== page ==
This blog post isn't really about anything apart from a bit of ramblings to be able to test a new blogging application on the iPad. The application (or popularly called Apps) is called Blogsy. You can find it in the AppStore and the website at: http://blogsyapp.com/how-to/
It brags about easy drag-n-drop style image addition etc. So far it's working well, but I'm a bit annoyed that I can't type on the "other" side, but only the "write" side. Watch the videos and you know what I mean.
But let's try some photos, these are from my Picasa album.
That worked well. Adding links seem to work quite well too. I tried a few things (after having watched the tutorial videos) but it still wasn't totally intuitive.
Let's add a video too.
"Third time is the charm" it seems. I had trouble getting the video into the end of the post, but it's there now.
The quick verdict; It works, but it could be better. Worth £1.79, yes, I'd say so. Especially if you factor in the AppStore-factor; Apps will only get better and I'm sure the guys will add some impressive features and polish to Blogsy over time.
Micro Frabster is now live at Frozenspeed, and has been so for over a year (at least). It's also running on a few other sites, but I think they might need some updating, so I'll leave them unmentioned.
The whole idea centered around the fact that users, or site owners, are usually very happy to add and edit content. They know their content. Having some cocky programmer tell them what to do or not to do is usually not a good idea. So I wanted my "customers" to be able to edit their own pages, add more pages and so forth, without my intervention. However, I wanted to keep them on the straight and narrow when it came to how the site looked. If they can easily change everything, they will. This distracts from the content, not to mention it'll look abysmal.
Also many of my "customers" are clever enough to be able to read simple PHP code, understand the required HTML code they need and so forth. They're also pretty decent when it comes to uploading files and such things.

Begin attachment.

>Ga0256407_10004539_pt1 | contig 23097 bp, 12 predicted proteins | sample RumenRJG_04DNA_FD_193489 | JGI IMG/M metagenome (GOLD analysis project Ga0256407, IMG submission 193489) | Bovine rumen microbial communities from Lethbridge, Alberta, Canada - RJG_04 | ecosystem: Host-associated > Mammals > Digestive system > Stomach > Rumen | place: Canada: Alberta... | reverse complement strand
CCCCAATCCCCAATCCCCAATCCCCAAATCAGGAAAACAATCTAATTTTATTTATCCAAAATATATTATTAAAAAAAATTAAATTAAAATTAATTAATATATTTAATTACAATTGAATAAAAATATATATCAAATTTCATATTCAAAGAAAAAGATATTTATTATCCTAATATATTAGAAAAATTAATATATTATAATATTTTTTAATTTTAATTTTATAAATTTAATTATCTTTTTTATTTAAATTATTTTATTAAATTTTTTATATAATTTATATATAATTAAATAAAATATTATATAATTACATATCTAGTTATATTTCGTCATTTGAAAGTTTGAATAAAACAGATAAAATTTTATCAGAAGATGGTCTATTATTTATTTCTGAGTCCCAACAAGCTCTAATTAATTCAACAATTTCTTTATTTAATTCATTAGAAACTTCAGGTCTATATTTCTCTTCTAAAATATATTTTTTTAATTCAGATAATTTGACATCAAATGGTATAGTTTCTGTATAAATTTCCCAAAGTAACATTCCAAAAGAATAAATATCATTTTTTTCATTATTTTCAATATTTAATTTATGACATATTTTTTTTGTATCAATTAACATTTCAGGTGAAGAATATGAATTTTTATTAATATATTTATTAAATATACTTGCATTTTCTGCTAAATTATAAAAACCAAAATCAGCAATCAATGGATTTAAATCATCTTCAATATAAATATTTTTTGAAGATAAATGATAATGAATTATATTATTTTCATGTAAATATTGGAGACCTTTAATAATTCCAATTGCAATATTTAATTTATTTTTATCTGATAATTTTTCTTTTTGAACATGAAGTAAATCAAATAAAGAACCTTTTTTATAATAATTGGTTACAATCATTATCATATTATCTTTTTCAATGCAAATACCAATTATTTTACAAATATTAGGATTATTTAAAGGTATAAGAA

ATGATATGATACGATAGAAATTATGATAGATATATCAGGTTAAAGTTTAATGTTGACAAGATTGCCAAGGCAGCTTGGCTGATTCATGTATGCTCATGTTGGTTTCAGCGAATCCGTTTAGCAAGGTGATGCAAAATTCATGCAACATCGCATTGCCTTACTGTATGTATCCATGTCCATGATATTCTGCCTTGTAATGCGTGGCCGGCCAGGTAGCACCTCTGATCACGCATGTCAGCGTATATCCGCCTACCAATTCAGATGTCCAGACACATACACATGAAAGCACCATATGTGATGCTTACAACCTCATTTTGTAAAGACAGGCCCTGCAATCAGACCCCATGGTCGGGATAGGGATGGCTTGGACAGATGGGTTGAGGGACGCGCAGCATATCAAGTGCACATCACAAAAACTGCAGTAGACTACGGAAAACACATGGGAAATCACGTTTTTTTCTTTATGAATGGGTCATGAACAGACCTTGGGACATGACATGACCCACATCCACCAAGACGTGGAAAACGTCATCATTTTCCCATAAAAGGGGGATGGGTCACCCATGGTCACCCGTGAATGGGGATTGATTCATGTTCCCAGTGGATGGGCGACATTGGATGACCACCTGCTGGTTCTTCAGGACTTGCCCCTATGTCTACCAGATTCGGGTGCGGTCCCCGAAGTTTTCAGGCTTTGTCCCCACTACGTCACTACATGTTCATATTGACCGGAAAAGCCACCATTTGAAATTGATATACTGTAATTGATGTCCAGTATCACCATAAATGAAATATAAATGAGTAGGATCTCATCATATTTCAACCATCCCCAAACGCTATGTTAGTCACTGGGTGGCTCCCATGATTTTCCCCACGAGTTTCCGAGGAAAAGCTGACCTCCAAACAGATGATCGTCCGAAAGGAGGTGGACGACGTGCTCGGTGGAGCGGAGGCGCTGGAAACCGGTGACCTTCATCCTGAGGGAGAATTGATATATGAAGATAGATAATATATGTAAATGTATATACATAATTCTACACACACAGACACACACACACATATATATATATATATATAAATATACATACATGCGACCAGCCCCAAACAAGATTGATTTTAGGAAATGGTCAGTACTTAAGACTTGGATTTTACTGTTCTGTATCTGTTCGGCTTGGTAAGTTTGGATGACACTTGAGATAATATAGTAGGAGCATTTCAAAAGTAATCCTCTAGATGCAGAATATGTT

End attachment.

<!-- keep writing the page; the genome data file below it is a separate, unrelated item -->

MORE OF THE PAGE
This is the reason why I wanted to create a system that "wasn't in the way" of simple content. I just wanted the content to come from the author and for them to put it on a web server, but framed in their nice look and brand.
The principle is that the templating engine reads the file where it came from, called the content file. It then picks up the important content from the content file and prints those pieces out inside the template. It then terminates the execution before it's time to display the original content.
I've also included a tiny meny-system (only one depth) in the source so people can start a simple site within minutes. I've built more elaborate menu systems if someone needs them.
I've also incorporated a way to run simple business logic, erhm... that's PHP code, sort of a "module" on a page.
Technically it's running on PHP, and needs no particular dependencies. It should work straight out of the box, no config needed. I've had it running on IIS in the past, but as I don't have one to test on, results may vary. It is however developed on Linux/Apache and runs just fine.
Anyway, it's out there, for anyone to use. It's released under the Mozilla License, so feel free to use it commercially. I'd love to hear feedback on the system and I'd love to hear ideas on how to improve it.
Find the source on Github https://github.com/jocke/Micro-Frabster
See it in action on my home server: http://madhouse.selincite.com/js/microfrabster/ :)